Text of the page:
The Best Single-Shot Shotguns of All-Time (and One New Model)

Single shots were originally made for hunters who needed a reliable, affordable gun, and still have a place among young shooters and folks who harken for a bygone era

The snow finally stopped, and the boy was ready. He knew the rabbits would come out to feed in the sunshine and leave tracks he could easily follow in the fresh powder. He carefully lifted the family single-shot shotgun from the wall pegs. The 12-gauge felt solid in his hands, and off he went in search of dinner.

That scene played out time and again on farms and country homesteads across America in the days when men and boys were tasked with bringing home wild game to feed their families. Money was tight for these folks, and they relied on affordable guns to supplement the food supply. Fancy side-by-sides and autoloaders were for wealthy city folks; country boys relied on a single shot to dispatch the critters they hunted.

Here are some of the most popular guns of a bygone era and a new version built to stand the test of time.

H&R Pardner and Topper

The H&R Pardner—which later became the Topper—was produced in every popular gauge from 10 to 28 and .410 bore.
The H&R Pardner—which later became the Topper—was produced in every popular gauge from 10 to 28 and .410 bore. icollector

Gilbert Harrington made history in 1871 with his top-break, shell-ejecting revolver. He needed a partner with a production background to bring it to market and William Richardson fit the bill. They formed H&R in Worcester, Massachusetts, building iconic guns and a loyal following. They built solid revolvers and shotguns, soon becoming the only North American licensee for England’s Anson & Deely boxlock side-by-side shotgun.

But it was their single-shot shotguns that became synonymous with good quality at bargain prices. They called it the Pardner—and later the Topper—and produced it in every popular gauge from 10 to 28 and .410. Many young shooters got their start with this gun, although the light weight coupled with a hard butt plate didn’t exactly make it shooter friendly. H&R even made a cool little model called the Handy-Gun from 1920 to 1934 in .410 and 28-gauge. These little beauties could be had with 8- or 12¼-inch barrels—good for a home protection or a truck gun.

The H&R Topper 88 was a basic shotgun, but it did come with a color case-hardened receiver.
The H&R Topper 88 was a basic shotgun, but it did come with a color case-hardened receiver. icollector

There was nothing fancy about the H&R single shots, but they did have color case-hardened receivers. On newer models, the action breaks open with a side lever positioned to the right of the external hammer. Older guns used a lever positioned behind the hammer. An ejector kicks spent shells from the gun, leaving an empty chamber ready for a fresh cartridge.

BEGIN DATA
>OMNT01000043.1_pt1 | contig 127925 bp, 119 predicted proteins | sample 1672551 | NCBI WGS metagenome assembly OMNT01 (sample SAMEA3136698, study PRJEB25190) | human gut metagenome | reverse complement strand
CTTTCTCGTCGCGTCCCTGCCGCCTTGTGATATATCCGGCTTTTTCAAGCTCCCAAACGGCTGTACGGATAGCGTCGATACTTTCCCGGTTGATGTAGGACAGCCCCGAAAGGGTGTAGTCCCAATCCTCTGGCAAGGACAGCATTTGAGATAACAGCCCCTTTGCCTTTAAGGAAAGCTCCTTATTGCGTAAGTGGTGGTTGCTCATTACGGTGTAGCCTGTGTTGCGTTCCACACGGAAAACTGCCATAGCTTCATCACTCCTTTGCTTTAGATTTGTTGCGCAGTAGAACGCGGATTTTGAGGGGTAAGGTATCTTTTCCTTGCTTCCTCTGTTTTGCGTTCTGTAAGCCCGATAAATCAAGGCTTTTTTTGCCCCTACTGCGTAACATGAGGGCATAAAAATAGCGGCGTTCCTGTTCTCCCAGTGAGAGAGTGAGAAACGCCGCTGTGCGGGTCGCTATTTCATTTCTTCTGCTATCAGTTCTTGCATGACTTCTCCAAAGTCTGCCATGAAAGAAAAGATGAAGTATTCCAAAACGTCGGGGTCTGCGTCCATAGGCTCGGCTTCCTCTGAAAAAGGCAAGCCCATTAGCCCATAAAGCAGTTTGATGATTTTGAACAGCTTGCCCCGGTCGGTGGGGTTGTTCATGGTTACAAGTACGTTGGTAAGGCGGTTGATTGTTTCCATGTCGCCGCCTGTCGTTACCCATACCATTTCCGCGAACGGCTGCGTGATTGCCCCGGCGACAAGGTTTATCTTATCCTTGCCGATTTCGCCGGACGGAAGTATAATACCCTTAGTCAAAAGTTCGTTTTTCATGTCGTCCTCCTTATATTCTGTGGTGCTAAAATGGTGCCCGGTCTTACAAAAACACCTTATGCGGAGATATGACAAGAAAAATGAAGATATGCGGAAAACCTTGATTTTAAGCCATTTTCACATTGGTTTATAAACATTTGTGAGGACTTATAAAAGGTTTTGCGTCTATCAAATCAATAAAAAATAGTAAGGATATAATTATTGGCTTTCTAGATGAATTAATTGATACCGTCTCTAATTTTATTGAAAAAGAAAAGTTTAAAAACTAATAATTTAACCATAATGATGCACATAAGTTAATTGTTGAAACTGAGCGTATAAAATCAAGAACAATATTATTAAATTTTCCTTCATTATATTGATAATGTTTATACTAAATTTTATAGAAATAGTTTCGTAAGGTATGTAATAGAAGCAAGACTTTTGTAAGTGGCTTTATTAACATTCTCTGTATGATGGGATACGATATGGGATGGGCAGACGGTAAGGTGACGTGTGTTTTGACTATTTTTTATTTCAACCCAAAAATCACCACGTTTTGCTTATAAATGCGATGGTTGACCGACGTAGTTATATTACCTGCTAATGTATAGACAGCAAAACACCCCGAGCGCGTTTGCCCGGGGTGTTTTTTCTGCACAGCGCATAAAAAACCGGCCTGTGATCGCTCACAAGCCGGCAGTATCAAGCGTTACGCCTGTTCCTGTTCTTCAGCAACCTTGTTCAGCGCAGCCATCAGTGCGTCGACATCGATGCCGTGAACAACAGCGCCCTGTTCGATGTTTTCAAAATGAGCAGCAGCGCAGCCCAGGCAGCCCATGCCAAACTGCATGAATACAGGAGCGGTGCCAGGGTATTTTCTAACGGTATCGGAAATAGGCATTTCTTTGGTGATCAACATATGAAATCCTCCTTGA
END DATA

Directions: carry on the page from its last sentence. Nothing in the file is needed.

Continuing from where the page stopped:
H&R formed a subsidiary, New England Firearms, and produced single-shots under that name as well. H&R has changed hands and restructured over the years, becoming H&R 1871 in 1991, bought by Marlin in 2000, and is now under the Remington name. Production of H&R guns ceased in 2015.

Winchester 37

It's only fitting that one of America's most iconic gunmakers built a single-shot workhorse.
It’s only fitting that one of America’s most iconic gunmakers built a single-shot workhorse. icolletor

One of America’s most iconic gunmakers is Winchester, and it figures they would recognize the market for an affordable workhorse shotgun. Enter the Model 37, a super strong and utilitarian single shot. Produced from 1936 to 1963, Winchester cranked out over 1 million 37s (all without serial numbers). The National Guard even put them into use during World War II, protecting warehouses, docks, and factories with 12-gauge models choked full with 30-inch barrels.

That same gun was a very popular choice among hunters across the country. You could buy one in 12-, 16-, 20-, and 28-gauge, plus .410, with long, tightly-choked barrels, although modified and cylinder options were available via special order. Ammunition then was not as powerful and effective as today’s offerings and most hunter’s preferred full chokes to deliver tight and deadly payloads. An exception was the upland hunting community, but a lot of farm boys and men didn’t waste ammo and time on small birds. They wanted at least squirrel-size game for the pot.

The Boy's model of Winchester's 37 appeared in 1958.